[youtube=http://www.youtube.com/watch?v=yrDVSxNycKc&w=560&h=315] CBS have released a preview for their somewhat controversial new drama, Elementary, which premiers this fall.
The promo doesn't reveal much. Certainly not enough to judge the quality of the show. Sherlock Holmes is the usual observational genius without any awareness of social norms. Watson is the smart, more emotionally attuned sort-of-friend who tries to rein him in. It's set in modern day Manhattan. Oh, and Watson is played by Lucy Liu. It seems to be that last fact that is giving people trouble.
There's something distinctly uncomfortable about the Internet's horrified reaction to the fact that a Chinese-American woman is playing this role. What TV show currently features a Chinese-American woman as one of its main cast? Grey's Anatomy is the only one that comes to mind. The writers of Elementary have embraced a truth that many TV writers fail to understand: America isn't just a world of white men and the women who love them. When making a modern adaptation of Sherlock Holmes, set in Manhattan of all places, it therefore makes sense to change up the genders and races to be more inclusive than the Victorian England Boys Club. Although obviously I can't comment on how well it's done in the show, it's an admirable effort, one that many shows do not bother to make. Especially since (again, just judging from a not-very-telling trailer) we're not getting "Watson as a woman," with lots of emphasis on that fact in the story. We're getting a modern Watson, who happens to be a woman, who happens to be Chinese. She's tough (but more sympathetic and emotional than Sherlock, as any normal human being would be). She's capable and intelligent. An ex-surgeon. And yes. She's a woman.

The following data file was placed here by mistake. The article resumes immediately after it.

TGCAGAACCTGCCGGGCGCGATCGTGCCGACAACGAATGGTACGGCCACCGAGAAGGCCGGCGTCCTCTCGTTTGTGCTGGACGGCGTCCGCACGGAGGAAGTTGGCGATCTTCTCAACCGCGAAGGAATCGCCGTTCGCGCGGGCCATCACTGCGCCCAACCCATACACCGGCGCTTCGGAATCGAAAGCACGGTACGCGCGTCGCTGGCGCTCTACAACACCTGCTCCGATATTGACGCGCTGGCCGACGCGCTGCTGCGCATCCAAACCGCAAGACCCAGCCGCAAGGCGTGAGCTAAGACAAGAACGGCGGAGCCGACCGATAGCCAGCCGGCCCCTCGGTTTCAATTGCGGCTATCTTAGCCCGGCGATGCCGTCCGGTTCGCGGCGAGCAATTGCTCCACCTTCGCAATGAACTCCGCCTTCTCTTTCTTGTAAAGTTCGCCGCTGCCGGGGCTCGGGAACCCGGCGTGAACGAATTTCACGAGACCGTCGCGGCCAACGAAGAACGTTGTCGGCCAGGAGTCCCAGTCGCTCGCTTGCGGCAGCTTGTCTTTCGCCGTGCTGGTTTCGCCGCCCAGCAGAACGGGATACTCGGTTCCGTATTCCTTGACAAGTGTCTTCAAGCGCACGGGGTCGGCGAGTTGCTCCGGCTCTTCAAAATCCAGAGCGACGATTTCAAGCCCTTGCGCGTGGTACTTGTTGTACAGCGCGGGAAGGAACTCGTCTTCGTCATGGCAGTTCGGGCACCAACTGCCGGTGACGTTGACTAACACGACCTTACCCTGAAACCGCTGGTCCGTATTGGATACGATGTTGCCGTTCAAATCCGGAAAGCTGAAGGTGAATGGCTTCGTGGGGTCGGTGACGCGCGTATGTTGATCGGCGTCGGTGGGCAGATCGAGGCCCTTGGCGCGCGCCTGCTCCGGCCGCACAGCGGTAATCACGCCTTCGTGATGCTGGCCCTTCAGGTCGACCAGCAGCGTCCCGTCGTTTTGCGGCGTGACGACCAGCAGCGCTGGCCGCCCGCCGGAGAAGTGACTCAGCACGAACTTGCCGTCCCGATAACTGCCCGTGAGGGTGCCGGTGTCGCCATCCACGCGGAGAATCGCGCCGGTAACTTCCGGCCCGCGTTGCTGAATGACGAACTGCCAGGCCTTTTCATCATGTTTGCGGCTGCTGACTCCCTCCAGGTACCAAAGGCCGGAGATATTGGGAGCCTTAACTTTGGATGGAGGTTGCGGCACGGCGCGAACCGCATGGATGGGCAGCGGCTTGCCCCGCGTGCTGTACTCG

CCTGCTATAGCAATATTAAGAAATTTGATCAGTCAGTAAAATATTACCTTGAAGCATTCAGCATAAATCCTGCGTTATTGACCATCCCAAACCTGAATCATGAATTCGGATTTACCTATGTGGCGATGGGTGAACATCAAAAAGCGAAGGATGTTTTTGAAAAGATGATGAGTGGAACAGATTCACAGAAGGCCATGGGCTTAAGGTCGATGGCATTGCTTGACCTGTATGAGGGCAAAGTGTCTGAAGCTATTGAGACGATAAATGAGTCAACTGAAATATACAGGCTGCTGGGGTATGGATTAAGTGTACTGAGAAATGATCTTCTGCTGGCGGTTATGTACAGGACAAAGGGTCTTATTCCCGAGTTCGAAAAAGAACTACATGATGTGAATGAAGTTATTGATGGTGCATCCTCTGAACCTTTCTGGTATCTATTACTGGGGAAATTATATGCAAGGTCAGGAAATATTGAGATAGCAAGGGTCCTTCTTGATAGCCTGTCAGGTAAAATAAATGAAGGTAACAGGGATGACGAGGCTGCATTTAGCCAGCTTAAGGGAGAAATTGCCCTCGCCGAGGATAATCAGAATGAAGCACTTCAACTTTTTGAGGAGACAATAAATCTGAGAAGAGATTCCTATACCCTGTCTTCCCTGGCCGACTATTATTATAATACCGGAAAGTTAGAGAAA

I don't know how good the show will be. I'm going to check out the first few episodes, because it could be fun. It could also be terrible, like many pilots that don't last past November sweeps. But hating it because it ruins the bromance vibe? Because it actually attempts to be a modern adaptation, rather than a straight-up retelling? That doesn't make sense to me.